The Yankees were three-hit and shutout in a 5-0 loss to the Astros in Game 3 of the ALCS and are now facing elimination for the second time in four days.
Here are 10 thoughts on the Yankees.
1. The Yankees had a nine-game lead on the Astros for the 1-seed in the American League on June 18. From June 19 through the end of the season, the Yankees went 50-47 and the Astros went 66-31 with the Astros eventually winning the 1-seed by seven games (a 16-game swing since mid-June when the Yankees had their biggest lead over the Astros of the season). Within those remaining 97 games played by each team were seven head-to-head games, in which the Yankees went 2-5 and never led for a single pitch in any of the games. Both of their wins came on walk-off hits by Aaron Judge at Yankee Stadium.
What we have seen over the last three games and four days isn’t anything new, and it shouldn’t come as a surprise. The Astros were better than the Yankees in the regular season, they have been better than the Yankees for now eight seasons and they have been drastically better than them through in this series. It’s why I wrote things recently like …
I don’t expect the Yankees with their injuries, first-round bullpen usage and schedule to beat the Astros. The Astros were the better team in the regular season (especially against the Yankees having never trailed them in their seven head-to-head games) and they are set up to be the better team in the postseason. The Yankees needed to win the 1-seed in the American League to beat the Astros in a potential ALCS matchup. They failed to do that. Then they needed to sweep the Guardians to have a chance to beat the Astros in a potential ALCS matchup. They failed to do that. Then they needed to beat the Guardians in four games to have a prayer to beat the Astros in the ALCS. Now? Now they’re coming off a five-game series that went the distance and are landing in Houston on the same day they will be asked to beat the soon-to-be-named AL Cy Young winner who has owned the Yankees in the postseason in five different seasons and with two different teams.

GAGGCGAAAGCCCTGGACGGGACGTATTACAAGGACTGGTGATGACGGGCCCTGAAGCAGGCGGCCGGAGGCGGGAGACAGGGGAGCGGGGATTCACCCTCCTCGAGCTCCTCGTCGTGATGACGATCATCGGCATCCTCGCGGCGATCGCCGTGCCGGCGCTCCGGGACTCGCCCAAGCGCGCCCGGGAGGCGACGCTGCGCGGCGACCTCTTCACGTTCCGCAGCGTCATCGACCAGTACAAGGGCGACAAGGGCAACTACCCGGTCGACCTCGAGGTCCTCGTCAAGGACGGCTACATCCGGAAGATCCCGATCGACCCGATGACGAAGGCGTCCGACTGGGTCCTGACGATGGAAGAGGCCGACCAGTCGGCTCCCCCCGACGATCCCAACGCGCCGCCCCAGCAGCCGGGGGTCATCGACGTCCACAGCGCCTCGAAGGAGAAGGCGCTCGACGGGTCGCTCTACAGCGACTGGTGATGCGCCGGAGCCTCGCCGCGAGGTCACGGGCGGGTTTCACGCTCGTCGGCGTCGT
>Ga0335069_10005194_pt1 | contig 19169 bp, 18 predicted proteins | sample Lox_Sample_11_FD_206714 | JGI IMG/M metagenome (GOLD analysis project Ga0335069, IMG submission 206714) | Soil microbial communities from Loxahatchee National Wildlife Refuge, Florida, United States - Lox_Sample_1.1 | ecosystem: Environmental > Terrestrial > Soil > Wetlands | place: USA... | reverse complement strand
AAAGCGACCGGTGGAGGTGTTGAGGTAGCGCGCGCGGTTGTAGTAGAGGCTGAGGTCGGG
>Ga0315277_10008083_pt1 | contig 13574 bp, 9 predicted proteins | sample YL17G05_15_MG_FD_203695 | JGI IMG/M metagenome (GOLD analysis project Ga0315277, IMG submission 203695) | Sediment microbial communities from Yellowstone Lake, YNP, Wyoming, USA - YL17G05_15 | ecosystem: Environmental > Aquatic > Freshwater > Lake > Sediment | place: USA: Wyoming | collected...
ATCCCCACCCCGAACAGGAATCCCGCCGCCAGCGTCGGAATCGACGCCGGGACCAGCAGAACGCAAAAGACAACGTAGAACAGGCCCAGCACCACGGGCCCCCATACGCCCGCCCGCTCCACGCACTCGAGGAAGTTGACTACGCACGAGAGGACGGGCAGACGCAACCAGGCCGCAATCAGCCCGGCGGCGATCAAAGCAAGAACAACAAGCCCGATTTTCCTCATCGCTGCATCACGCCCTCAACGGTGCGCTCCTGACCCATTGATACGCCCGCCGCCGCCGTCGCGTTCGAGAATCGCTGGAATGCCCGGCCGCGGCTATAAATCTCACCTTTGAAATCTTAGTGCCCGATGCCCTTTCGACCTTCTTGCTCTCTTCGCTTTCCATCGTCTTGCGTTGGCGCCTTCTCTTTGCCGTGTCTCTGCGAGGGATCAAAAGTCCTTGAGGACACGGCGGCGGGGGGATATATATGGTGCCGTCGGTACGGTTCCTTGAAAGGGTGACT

2. Like a fool, I returned to the Stadium on Saturday afternoon to observe the disparity between the “Top 2” teams in the AL with my own eyes. I should have stayed home rather than venturing to the Bronx yet again. At least I would have been able to change the channel when Aaron Boone removed Gerrit Cole with the bases loaded and no outs in the sixth in favor of the at-best fourth-best reliever on the team. Instead, I had to watch Christian Vazquez once again ruin the Yankees in a postseason game, just like he did in Game 4 of the 2018 ALDS.
Trailing 5-0, I knew the game was over. To that point, the Yankees had scored two earned runs in 23 innings in the series and would now need five runs in four innings just to tie the game and would need to somehow find a way to score a sixth run to win the game if they were able to prevent the Astros from scoring again. The Astros didn’t score again after plating their fourth and fifth runs on the Vazquez single, but it didn’t matter because the Yankees never scored. A second straight game of scoring zero earned runs in a best-of-7 is a good way to ensure you go home early.
3. I did go home early. After the Yankees went down listlessly in the seventh, while still sitting on one hit for the game, I walked out of the Stadium. A few of my inebriated friends asked “Really?” when I said I was leaving, and I answered, “Yes. I know how simple math works.” The odds were close to zero the Yankees would go from being one-hit through seven innings to staging the greatest late-game postseason comeback in the team’s history. I was present for their last great postseason comeback in Game 4 of the 2017 ALCS against the Astros, but this Yankees team isn’t that Yankees team.